An average visit to a doctor at Maimonides’ 9th Avenue Women’s Primary Care Center used to take about three and a half hours. That is no longer the case. Working with consultants from the Labor Management Project (LMP), a process improvement (PI) team was able to cut that time in half.
LMP consultants provided PI training and coaching to the labor and management co-led PI team, using Plan-Do-Study-Act (PDSA) and Lean models. Consultants also trained team members on communication and team building and provided executive coaching to management. With the LMP’s guidance, the PI team clarified roles and responsibilities, created process maps for patient visits, and identified changes to test. According to the site’s medical director, Dr. Ronald Berka, process mapping was an “eye-opening experience” in that it exposed the myriad of steps that patients had to go through during a typical visit.
The 9th Avenue team tested and instituted numerous process changes, including pre-registering patients early in the morning, extending the schedule to decrease overbooking, assigning medical assistants to specific providers, starting the intake process with a patient even if they had not been registered and eliminating 9 am slots for new patients to give clerical staff time to resolve insurance issues.
Jennifer Quevedo, committee co-lead and admitting clerk said of the LMP: “They were very helpful. They provided all the information that we needed and gave us great ideas on how to change.” Lisamarie Alba, co-lead and site administrator added: “The LMP was a big help. We couldn’t have done it without someone from the outside.”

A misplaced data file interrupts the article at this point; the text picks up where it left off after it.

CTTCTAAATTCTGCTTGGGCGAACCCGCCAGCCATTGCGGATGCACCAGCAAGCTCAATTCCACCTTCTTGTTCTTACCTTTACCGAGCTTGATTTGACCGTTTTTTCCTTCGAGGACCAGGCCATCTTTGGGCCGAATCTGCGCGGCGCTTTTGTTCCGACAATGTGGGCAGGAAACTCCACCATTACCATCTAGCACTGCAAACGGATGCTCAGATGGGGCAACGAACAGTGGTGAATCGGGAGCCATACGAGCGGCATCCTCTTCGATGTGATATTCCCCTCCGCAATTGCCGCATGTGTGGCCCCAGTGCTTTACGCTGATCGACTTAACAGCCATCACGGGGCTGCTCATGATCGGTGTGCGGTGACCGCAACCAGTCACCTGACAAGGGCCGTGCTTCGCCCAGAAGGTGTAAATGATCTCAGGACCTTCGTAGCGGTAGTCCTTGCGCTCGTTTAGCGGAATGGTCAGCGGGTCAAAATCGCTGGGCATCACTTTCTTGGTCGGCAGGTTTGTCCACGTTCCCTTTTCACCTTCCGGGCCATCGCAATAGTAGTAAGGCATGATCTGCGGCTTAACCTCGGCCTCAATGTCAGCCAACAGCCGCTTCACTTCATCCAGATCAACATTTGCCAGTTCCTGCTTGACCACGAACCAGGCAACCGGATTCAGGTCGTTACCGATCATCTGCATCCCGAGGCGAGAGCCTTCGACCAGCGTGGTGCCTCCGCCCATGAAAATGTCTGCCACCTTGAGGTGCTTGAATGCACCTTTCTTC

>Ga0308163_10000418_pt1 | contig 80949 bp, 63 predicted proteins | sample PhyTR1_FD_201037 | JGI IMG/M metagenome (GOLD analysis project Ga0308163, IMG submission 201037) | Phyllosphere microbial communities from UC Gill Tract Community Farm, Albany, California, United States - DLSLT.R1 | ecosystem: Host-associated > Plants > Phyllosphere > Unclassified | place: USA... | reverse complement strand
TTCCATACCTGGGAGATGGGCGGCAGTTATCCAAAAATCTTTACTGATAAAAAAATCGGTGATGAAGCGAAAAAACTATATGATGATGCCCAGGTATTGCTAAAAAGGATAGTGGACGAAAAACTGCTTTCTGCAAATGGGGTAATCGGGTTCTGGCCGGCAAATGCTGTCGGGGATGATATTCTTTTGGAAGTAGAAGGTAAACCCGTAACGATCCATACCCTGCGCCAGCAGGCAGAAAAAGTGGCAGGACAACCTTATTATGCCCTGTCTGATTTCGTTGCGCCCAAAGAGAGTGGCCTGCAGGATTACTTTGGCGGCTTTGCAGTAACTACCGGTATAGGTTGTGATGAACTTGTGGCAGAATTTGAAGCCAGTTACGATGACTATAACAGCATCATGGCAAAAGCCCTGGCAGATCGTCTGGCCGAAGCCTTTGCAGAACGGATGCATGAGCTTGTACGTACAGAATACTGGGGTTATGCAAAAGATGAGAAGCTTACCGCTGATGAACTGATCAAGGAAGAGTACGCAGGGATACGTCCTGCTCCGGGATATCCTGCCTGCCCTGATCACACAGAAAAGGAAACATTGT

The Center’s patients have been pleased with the noticeable decrease in wait time. Ms. Quevedo reported, “Sometimes patients leave by 9:15 am and they are like, ‘It was so quick today. That never happened before.’”
In addition to decreasing cycle time, the PI work led to long-term improvements in team effectiveness and labor-management collaboration, as shown by a story Ms. Alba and Ms. Quevedo told. One day more than six months after the end of the PI project, all of the clinic’s computer systems were down. Instead of succumbing to chaos, staff pulled together and had a good day because of teamwork and communication. “People who you would have never seen before were coming out to help, and I think that was an outgrowth of this project. It has had a ripple effect. It shows the sustainability of the project,” Ms. Alba remarked.
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